Integrated Definition of Abstract and Concrete Syntax for Textual Languages

  • Holger Krahn
  • Bernhard Rumpe
  • Steven Völkel
Part of the Lecture Notes in Computer Science book series (LNCS, volume 4735)


An understandable concrete syntax and a comprehensible abstract syntax are two central aspects of defining a modeling language. Both representations of a language significantly overlap in their structure and also information, but may also differ in parts of the information. To avoid discrepancies and problems while handling the language, concrete and abstract syntax need to be consistently defined. This will become an even bigger problem, when domain specific languages will become used to a larger extent. In this paper we present an extended grammar format that avoids redundancy between concrete and abstract syntax by allowing an integrated definition of both for textual modeling languages. For an amendment of the usability of the abstract syntax it furthermore integrates meta-modeling concepts like associations and inheritance into a well-understood grammar-based approach. This forms a sound foundation for an extensible grammar and therefore language definition.


Modeling Language Class Diagram Abstract Syntax Concrete Syntax Eclipse Modeling Framework 
These keywords were added by machine and not by the authors. This process is experimental and the keywords may be updated as the learning algorithm improves.


Unable to display preview. Download preview PDF.

Unable to display preview. Download preview PDF.


  1. 1.
    Budinsky, F., Steinberg, D., Merks, E., Ellersick, R., Grose, T.J.: Eclipse Modeling Framework. Addison-Wesley, Reading (2003)Google Scholar
  2. 2.
    Czarnecki, K., Eisenecker, U.W.: Generative Programming: Methods, Tools, and Applications. Addison-Wesley, Reading (2000)Google Scholar
  3. 3.
    Dodd, C., Maslov, V.: BTYACC – backtracking YACC. Siber Systems (2006),
  4. 4.
    Fondement, F., Schnekenburger, R., Gerard, S., Muller, P.-A.: Metamodel-aware textual concrete syntax specification. Technical report, LGL-REPORT-2006-005 Swiss Federal Institute of Technology in Lausanne, Switzerland (2006)Google Scholar
  5. 5.
    Gagnon, E., Hendren, L.: SableCC – An Object-Oriented Compiler Framework. In: Puigjaner, R., Savino, N.N., Serra, B. (eds.) Tools 1998. LNCS, vol. 1469, Springer, Heidelberg (1998)Google Scholar
  6. 6.
    Gamma, E., Helm, R., Johnson, R., Vlissides, J.: Design Patterns: Elements of Reusable Object-Oriented Software. Addison-Wesley, Reading (1995)Google Scholar
  7. 7.
    Graphical Modeling Framework (GMF, Eclipse technology subproject),
  8. 8.
    Grönniger, H., Krahn, H., Rumpe, B., Schindler, M., Völkel, S.: MontiCore 1.0 - Ein Framework zur Erstellung und Verarbeitung domänenspezifischer Sprachen. Technical Report Informatik-Bericht 2006-04, Software Systems Engineering Institute, Braunschweig University of Technology (2006)Google Scholar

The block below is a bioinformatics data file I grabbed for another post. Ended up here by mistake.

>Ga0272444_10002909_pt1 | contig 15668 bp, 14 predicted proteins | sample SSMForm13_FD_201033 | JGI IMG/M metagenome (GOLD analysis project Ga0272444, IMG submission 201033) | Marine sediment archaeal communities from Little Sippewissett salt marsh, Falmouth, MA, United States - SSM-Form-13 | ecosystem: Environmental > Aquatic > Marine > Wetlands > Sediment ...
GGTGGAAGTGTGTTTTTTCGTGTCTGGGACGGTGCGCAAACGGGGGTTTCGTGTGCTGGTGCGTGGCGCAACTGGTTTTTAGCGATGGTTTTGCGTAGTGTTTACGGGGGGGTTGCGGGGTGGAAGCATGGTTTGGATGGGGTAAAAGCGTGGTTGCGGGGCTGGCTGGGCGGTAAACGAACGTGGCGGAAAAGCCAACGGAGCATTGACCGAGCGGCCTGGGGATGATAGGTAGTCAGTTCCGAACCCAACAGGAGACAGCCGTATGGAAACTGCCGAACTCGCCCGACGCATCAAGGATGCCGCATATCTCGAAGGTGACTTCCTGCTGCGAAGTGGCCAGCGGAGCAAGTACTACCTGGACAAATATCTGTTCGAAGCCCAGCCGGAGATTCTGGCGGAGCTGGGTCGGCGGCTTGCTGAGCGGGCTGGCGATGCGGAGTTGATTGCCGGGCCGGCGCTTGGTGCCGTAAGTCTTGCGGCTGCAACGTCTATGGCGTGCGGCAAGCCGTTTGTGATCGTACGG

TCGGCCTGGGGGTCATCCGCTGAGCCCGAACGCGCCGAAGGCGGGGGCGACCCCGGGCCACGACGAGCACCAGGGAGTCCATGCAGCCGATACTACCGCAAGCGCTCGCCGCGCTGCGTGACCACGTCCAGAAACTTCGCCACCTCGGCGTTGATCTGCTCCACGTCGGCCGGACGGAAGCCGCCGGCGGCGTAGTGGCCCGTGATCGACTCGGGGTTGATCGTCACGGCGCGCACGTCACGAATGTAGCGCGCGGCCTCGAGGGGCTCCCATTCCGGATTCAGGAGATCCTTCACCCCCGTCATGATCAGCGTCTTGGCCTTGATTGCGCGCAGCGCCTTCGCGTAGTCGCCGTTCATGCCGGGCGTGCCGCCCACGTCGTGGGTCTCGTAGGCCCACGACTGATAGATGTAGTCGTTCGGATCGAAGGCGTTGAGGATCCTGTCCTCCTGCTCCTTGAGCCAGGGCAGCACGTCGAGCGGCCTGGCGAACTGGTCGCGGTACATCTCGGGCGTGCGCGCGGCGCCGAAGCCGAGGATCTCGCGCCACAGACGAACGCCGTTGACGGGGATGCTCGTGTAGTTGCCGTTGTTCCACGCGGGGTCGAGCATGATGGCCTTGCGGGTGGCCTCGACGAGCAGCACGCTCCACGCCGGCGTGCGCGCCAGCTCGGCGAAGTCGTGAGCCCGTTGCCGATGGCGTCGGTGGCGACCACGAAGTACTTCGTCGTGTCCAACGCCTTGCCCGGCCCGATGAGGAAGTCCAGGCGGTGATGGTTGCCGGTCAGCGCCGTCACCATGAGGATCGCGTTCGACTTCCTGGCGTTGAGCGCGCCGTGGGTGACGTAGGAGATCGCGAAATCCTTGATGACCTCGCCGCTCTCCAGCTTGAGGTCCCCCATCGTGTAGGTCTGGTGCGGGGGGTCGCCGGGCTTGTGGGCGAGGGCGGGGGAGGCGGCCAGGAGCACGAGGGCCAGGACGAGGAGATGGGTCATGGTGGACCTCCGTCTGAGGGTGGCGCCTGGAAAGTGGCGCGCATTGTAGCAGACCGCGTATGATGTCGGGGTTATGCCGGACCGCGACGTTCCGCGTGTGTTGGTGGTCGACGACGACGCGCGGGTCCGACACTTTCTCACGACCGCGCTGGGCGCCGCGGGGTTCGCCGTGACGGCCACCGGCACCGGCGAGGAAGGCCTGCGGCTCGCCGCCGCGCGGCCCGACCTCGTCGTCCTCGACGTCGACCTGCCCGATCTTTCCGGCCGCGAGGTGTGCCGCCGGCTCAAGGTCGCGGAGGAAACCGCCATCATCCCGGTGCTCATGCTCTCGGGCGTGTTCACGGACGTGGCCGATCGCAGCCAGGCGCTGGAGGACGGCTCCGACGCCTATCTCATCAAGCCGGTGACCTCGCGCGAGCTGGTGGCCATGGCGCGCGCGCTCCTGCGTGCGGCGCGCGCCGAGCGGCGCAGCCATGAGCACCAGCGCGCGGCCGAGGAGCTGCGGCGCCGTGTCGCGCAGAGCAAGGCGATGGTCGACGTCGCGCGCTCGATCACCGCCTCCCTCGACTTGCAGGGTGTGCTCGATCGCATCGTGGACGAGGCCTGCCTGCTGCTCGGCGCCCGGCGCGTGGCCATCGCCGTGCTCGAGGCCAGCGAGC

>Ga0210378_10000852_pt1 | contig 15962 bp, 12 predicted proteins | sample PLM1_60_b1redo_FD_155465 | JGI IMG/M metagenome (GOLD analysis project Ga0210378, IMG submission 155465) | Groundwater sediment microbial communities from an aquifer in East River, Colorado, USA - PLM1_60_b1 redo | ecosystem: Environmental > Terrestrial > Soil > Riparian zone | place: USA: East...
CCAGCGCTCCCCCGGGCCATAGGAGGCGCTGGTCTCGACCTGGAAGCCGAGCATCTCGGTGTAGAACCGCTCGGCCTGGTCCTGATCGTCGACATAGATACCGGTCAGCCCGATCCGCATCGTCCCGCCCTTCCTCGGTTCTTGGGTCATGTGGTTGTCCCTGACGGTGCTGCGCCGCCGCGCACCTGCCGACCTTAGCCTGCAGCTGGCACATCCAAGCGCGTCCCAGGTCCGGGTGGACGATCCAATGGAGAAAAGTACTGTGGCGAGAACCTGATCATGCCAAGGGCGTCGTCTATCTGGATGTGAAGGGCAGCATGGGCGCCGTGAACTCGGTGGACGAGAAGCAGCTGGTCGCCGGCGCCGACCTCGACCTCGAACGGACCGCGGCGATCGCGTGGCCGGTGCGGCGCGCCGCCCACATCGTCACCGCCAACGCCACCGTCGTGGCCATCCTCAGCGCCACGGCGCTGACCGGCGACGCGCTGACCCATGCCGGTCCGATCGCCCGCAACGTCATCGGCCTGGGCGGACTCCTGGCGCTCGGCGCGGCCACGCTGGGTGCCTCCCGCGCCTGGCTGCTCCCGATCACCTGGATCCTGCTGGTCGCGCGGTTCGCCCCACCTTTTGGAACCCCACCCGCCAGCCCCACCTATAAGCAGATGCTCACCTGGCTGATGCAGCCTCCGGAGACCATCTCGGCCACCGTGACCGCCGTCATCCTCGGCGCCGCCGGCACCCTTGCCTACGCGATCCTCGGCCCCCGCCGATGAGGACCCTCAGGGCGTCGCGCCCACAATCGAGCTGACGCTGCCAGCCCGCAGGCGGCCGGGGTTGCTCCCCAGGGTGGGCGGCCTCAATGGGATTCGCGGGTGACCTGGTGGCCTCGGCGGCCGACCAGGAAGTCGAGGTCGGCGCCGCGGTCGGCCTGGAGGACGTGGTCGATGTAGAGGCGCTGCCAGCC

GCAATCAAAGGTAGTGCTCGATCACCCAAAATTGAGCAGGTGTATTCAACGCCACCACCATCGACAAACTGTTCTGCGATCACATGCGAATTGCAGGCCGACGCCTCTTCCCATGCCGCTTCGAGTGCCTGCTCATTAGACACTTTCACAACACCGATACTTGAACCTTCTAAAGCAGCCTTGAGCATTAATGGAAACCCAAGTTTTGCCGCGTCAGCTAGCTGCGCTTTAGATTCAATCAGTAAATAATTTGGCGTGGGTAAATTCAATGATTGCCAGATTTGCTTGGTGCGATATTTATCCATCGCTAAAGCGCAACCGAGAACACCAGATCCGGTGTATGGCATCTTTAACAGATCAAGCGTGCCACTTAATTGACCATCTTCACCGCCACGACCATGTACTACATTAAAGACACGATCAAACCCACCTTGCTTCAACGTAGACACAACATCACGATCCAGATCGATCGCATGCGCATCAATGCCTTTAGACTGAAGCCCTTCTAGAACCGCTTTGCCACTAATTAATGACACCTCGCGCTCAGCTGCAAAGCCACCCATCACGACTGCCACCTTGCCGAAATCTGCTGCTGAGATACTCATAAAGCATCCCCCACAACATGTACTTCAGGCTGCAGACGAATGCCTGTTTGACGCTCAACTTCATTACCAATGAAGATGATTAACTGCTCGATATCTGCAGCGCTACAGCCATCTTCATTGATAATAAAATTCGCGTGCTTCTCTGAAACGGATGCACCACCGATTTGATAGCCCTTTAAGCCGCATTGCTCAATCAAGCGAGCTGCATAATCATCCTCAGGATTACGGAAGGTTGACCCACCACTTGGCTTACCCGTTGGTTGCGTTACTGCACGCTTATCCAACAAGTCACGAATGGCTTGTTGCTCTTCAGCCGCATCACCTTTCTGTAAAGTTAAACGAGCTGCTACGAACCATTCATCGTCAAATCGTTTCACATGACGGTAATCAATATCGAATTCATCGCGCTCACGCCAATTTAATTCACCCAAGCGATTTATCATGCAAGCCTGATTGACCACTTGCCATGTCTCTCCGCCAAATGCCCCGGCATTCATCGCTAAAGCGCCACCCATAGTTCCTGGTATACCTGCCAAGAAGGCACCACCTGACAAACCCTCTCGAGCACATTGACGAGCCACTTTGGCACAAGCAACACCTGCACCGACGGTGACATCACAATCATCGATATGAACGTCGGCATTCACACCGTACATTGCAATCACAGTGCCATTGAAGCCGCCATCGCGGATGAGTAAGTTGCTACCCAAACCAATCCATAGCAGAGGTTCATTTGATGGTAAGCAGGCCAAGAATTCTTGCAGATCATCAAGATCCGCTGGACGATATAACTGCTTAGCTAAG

9. 9.
    Harel, D., Rumpe, B.: Meaningful modeling: What’s the semantics of ”semantics”? Computer 37(10), 64–72 (2004)CrossRefGoogle Scholar
  10. 10.
    Heering, J., Hendriks, P.R.H., Klint, P., Rekers, J.: The syntax definition formalism SDF–Reference Manual—. 24(11), 43–75 (1989)Google Scholar
  11. 11.
    Jouault, F., Bezivin, J., Kurtev, I.: TCS: a DSL for the Specification of Textual Concrete Syntaxes in Model Engineering. In: Proceedings of GPCE 2006 (2006)Google Scholar
  12. 12.
    Kort, J., Lämmel, R., Verhoef, C.: The grammar deployment kit. In: van den Brand, M., Lämmel, R. (eds.) ENTCS, vol. 65, Elsevier Science Publishers, Amsterdam (2002)Google Scholar
  13. 13.
    Muller, P.-A., Fleurey, F., Fondement, F., Hassenforder, M., Schneckenburger, R., Gérard, S., Jézéquel, J.-M.: Model-driven analysis and synthesis of concrete syntax. In: Nierstrasz, O., Whittle, J., Harel, D., Reggio, G. (eds.) MoDELS 2006. LNCS, vol. 4199, pp. 98–110. Springer, Heidelberg (2006)CrossRefGoogle Scholar
  14. 14.
    Parr, T., Quong, R.: ANTLR: A Predicated-LL(k) parser generator. Journal of Software Practice and Experience 25(7), 789–810 (1995)CrossRefGoogle Scholar
  15. 15.
    Reps, T., Teitelbaum, T.: The synthesizer generator. In: Proceedings of the first ACM SIGSOFT/SIGPLAN software engineering symposium on Practical software development environments, pp. 42–48. ACM Press, New York (1984)CrossRefGoogle Scholar
  16. 16.
    Rumpe, B.: Agile Modellierung mit UML: Codegenerierung, Testfälle, Refactoring. Springer, Berlin (2004)Google Scholar
  17. 17.
    Rumpe, B.: Modellierung mit UML. Springer, Berlin (2004)zbMATHGoogle Scholar
  18. 18.
    Wile, D.: Abstract syntax from concrete syntax. In: ICSE ’97. Proceedings of the 19th international conference on Software engineering, New York, NY, USA, pp. 472–480 (1997)Google Scholar
  19. 19.
    Wile, D.: Lessons learned from real DSL experiments. Science of Computer Programming 51(3), 265–290 (2004)CrossRefMathSciNetGoogle Scholar

Copyright information

© Springer-Verlag Berlin Heidelberg 2007

Authors and Affiliations

  • Holger Krahn
    • 1
  • Bernhard Rumpe
    • 1
  • Steven Völkel
    • 1
  1. 1.Institute for Software Systems Engineering, Technische Universität Braunschweig, BraunschweigGermany

Personalised recommendations